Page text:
Squaw root, papoose root, blueberry root
A medium sized plant that produces blue berries.
The chopped root.
Use 1 teaspoon of dried herb to one cup of boiling water to make a tasty tea. Infuse for 5-10 minutes. Sweeten with honey or lemon to taste.
Alternatively add half a teaspoon (2.5 ml) of tincture to a cup of warm water for a quick alternative to tea.
The herb can be added as a flavouring to gin, vodka and other infusions.
Used primarily for women- aiding child birth and issues related to menstruation.
Key actions: Emmenagogue, oxytocic, spasmolytic, ovarian and uterine tonic.
In clinic: Herbalists use this herb to treat rheumatic pain. Used to treat a wide range of female issues too- dysmenorrhoea (painful menstruation), amenorrhoea (unusually absent menstruation), false labour pains and possible miscarriage.
If you are interested in the medicinal use of this herb please consult a herbalist. Herbs are generally used at medicinal strength, in blends, prescribed for each unique patient's condition.
Decoction: About half a teaspoon of herb (0.3 to 1 g) to a cup of cold water, bring to the boil and leave to sit for 15 minutes. Or steep 1 teaspoon bark in cold water overnight. Flavour with lemon, ginger or honey if desired. Drink 3 times a day unless otherwise told by a medical herbalist.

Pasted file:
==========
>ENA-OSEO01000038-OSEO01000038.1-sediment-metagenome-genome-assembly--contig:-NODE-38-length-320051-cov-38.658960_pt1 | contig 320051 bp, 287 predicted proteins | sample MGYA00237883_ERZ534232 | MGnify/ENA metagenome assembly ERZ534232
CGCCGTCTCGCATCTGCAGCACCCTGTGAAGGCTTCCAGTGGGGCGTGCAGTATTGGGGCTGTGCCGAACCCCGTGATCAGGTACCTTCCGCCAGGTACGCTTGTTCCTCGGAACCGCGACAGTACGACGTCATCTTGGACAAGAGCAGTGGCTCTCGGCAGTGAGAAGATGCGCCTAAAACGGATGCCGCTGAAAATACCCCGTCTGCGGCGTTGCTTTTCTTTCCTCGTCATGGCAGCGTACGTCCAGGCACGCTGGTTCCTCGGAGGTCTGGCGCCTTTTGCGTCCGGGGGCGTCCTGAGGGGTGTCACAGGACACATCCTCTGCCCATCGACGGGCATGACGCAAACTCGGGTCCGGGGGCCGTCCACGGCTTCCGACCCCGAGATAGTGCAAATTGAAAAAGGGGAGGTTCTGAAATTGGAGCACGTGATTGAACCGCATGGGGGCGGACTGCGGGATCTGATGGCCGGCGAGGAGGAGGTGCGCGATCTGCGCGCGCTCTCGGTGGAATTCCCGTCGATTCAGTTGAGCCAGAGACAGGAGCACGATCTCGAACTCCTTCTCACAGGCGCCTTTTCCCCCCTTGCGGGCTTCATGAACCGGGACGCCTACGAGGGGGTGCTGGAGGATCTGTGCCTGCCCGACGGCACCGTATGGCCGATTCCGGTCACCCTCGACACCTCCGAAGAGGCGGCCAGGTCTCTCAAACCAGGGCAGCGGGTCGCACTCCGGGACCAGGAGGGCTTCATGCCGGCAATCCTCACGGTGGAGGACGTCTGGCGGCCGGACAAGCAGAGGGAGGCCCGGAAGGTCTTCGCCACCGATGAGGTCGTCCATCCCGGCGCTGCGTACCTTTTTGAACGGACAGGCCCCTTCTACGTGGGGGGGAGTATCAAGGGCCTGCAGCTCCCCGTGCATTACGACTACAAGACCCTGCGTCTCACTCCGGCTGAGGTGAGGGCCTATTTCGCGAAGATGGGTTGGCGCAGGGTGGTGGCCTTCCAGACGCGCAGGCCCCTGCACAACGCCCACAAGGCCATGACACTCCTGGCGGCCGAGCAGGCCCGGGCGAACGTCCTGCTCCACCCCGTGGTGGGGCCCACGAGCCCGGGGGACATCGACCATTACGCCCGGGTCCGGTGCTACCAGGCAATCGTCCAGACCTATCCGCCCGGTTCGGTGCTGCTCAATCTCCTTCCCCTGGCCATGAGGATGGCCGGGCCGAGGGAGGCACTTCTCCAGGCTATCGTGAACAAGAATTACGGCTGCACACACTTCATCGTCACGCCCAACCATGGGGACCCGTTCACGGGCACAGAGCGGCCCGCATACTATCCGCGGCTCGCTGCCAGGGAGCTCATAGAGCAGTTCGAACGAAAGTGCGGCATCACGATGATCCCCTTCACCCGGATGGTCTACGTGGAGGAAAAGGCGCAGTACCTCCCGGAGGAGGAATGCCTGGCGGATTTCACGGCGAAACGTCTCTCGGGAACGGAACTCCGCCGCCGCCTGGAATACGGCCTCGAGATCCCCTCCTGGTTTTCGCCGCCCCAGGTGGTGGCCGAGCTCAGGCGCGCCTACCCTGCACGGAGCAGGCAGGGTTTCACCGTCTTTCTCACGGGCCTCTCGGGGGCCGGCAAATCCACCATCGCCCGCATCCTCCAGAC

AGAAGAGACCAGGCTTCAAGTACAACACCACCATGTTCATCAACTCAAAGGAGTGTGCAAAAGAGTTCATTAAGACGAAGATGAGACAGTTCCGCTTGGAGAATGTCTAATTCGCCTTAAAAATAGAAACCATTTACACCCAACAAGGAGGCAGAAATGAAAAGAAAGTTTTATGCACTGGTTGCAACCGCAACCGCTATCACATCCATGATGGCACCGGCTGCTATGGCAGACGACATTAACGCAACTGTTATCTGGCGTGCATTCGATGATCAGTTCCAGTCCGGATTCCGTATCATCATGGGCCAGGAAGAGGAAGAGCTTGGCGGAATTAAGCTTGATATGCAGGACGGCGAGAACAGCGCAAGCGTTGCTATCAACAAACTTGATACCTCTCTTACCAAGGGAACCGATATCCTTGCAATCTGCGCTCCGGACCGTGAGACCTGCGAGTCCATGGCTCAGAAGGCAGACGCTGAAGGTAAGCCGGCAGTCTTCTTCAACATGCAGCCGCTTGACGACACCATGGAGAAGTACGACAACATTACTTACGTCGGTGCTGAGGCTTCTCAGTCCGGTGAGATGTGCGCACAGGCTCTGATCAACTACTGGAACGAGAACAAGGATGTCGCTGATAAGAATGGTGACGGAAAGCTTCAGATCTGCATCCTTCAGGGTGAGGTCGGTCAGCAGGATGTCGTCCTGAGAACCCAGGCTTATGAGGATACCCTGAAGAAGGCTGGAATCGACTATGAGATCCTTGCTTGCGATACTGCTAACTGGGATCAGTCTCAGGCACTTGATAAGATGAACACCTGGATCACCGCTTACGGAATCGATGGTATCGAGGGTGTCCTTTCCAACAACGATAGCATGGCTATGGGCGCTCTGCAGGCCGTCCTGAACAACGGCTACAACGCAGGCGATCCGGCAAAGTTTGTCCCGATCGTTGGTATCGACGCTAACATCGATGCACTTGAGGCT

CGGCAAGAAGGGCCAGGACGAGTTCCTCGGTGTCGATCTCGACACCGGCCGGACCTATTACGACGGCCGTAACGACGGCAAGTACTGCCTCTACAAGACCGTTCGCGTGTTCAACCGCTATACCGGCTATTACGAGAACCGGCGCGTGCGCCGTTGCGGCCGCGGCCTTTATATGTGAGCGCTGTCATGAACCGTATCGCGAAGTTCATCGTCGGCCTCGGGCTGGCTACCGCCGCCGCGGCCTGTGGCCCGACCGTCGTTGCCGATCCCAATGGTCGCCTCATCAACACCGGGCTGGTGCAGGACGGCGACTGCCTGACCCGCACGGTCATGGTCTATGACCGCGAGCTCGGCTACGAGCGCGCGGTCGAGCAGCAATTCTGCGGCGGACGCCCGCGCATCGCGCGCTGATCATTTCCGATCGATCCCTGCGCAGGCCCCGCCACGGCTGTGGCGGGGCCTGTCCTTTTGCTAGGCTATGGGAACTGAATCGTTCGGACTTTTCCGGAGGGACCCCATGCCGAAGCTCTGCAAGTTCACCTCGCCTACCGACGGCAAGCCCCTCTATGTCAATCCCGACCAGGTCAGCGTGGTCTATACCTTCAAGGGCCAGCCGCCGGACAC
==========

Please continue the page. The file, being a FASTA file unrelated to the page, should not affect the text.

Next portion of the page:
Tincture: Take 3 ml (1:3 in 70% tincture), 3 times a day or as directed by a practitioner.
Fluid extract: 1:1 Take 0.5 to 1 ml, 3 times a day or as directed by a practitioner.
Dried Herb: Maximum of 3 g per day may be taken as a powder or capsules.
This herb is considered safe in food amounts. Do not take if you are allergic to this plant or other members of this plant's family (Berberidaceae). Not all herbs are suitable in pregnancy, breastfeeding or for young children. If in doubt, please ask us or your medical herbalist.
Should not be taken by women hoping to conceive, during early pregnancy and whilst breastfeeding. May cause nausea in pregnant women.
May cause acid reflux and irritation within the gastrointestinal tract (particularly the mucus membrane) due to saponin content. May be toxic to a foetus.
Plant extracts cause few side effects when taken correctly but if a side effect is experienced please contact us.
Interactions with drugs
Herbal remedies and supplements can interact with medicines. If you are taking medication please check with your medical practitioner, or call us, before taking herbs, supplements and medication together.
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